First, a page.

After playing Chocolatier for way too long this morning, I got to messing around with something I’ve wanted to understand for awhile, network drafted huck lace. Out came my trusty copy of Network Drafting: An Introduction, and off I went!
I actually wanted to play around with tie-up and treadling, rather than using the ribbon method. I was curious what would happen with different tie-ups – how they would affect the shapes, etc.
So I started with a very simple design line, a set of arcs which ought to produce circles and X’s with a diagonal tie-up. When the line in the tie up goes from SW to NE corners of the diagram, it should produce an X, and when it goes from the NW to SE corners of the diagram, it should produce an “O”.
And this is in fact what happened:
And here is the SW-NE version:
They look quite similar, but the X’s and O’s are inverted, as you’d expect.
This is more obvious if you use both diagonal lines together:
Now the lines are superimposed on each other. I rather like this effect.
Then I tried it with a semirandom tie-up (still compatible with huck lace structure) and all hell broke loose:
It’s pretty, but I’m still trying to understand how it relates to the threading/treadling and what I had come to think of as the “base” pattern. I think to understand it more I’ll have to take simpler geometric variations from the basic designs I started with, and morph them gradually to see what changes.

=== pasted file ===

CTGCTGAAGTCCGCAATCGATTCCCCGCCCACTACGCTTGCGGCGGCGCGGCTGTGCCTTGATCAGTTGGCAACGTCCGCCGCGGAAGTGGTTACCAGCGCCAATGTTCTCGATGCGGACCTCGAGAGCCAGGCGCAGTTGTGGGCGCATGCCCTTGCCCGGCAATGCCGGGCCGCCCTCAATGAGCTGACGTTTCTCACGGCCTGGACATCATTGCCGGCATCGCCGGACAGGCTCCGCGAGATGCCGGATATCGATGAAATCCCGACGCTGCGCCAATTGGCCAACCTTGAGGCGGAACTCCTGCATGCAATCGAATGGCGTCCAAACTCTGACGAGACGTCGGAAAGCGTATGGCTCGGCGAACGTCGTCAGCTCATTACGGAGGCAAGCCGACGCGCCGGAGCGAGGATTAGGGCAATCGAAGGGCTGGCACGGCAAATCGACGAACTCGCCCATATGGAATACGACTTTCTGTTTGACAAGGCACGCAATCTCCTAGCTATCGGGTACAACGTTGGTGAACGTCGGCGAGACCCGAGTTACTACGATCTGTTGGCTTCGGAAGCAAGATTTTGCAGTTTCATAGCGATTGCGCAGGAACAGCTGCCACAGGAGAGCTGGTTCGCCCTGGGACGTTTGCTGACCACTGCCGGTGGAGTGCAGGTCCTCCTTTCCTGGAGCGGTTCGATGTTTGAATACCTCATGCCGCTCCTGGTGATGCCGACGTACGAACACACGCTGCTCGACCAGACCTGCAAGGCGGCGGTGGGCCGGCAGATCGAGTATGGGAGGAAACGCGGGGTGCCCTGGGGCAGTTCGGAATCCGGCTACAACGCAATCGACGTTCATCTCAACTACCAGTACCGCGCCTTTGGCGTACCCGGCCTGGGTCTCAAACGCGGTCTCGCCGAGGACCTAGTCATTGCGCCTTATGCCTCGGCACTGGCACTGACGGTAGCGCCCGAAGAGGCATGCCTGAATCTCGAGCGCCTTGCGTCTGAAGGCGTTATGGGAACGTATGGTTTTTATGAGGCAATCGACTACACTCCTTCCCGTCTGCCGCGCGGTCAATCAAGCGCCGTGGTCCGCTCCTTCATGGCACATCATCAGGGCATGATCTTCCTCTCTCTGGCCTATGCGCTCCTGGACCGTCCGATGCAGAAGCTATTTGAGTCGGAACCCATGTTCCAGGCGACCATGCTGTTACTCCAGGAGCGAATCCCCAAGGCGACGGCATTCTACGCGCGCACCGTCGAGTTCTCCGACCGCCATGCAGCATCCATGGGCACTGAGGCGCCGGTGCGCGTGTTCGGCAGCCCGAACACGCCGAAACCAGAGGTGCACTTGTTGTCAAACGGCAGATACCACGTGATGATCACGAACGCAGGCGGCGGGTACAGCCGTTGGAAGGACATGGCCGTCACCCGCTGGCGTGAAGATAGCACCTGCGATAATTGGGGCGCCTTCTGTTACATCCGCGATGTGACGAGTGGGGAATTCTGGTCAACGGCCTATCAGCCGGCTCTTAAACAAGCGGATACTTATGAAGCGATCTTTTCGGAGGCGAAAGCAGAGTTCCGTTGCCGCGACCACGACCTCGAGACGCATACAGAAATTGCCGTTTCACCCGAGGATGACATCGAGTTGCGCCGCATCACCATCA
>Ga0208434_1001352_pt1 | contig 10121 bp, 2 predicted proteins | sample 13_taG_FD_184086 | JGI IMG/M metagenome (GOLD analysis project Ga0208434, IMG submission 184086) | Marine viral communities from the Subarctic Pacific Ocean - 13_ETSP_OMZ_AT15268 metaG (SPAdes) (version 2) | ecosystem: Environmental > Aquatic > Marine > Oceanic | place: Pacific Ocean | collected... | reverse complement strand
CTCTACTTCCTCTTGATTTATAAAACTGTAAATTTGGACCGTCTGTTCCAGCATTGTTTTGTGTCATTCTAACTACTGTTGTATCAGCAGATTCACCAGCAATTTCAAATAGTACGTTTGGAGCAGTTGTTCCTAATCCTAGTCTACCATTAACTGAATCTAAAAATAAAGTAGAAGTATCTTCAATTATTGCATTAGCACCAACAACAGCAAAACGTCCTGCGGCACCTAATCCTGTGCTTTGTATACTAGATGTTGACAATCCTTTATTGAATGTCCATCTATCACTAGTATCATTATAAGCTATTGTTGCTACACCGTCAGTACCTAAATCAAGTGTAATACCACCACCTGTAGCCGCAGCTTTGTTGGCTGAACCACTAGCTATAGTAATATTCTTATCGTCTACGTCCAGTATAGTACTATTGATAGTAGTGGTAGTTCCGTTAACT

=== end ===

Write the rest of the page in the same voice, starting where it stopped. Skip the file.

Neat stuff, though! Huck lace is different from twill and satin (the structures I’d played with before) because the network isn’t a simple repeat. Instead, the initial is 6 ends long and with height 24 – threads 1,3,4,6 are entirely deterministic and 2,5 are the pattern threads, which can be threaded on any of the 24 shafts that fit huck lace structure. In practice it comes out on shafts 1,O,1, 2, E, 2 where O is an odd-numbered shaft and E is an even-numbered shaft.
This makes the network more complex to set up – I wound up having to specify each individual thread by hand, using WeaveIt Pro because it has better hand-drafted network drafting tools than Fiberworks PCW (which is what I use most of the time). But it is a lot of fun and quite gratifying to see what happens with a more unusual network.
No plans to weave this up anytime soon; already hip deep in queued projects! But as a gedanken experiment (thought experiment), still fun.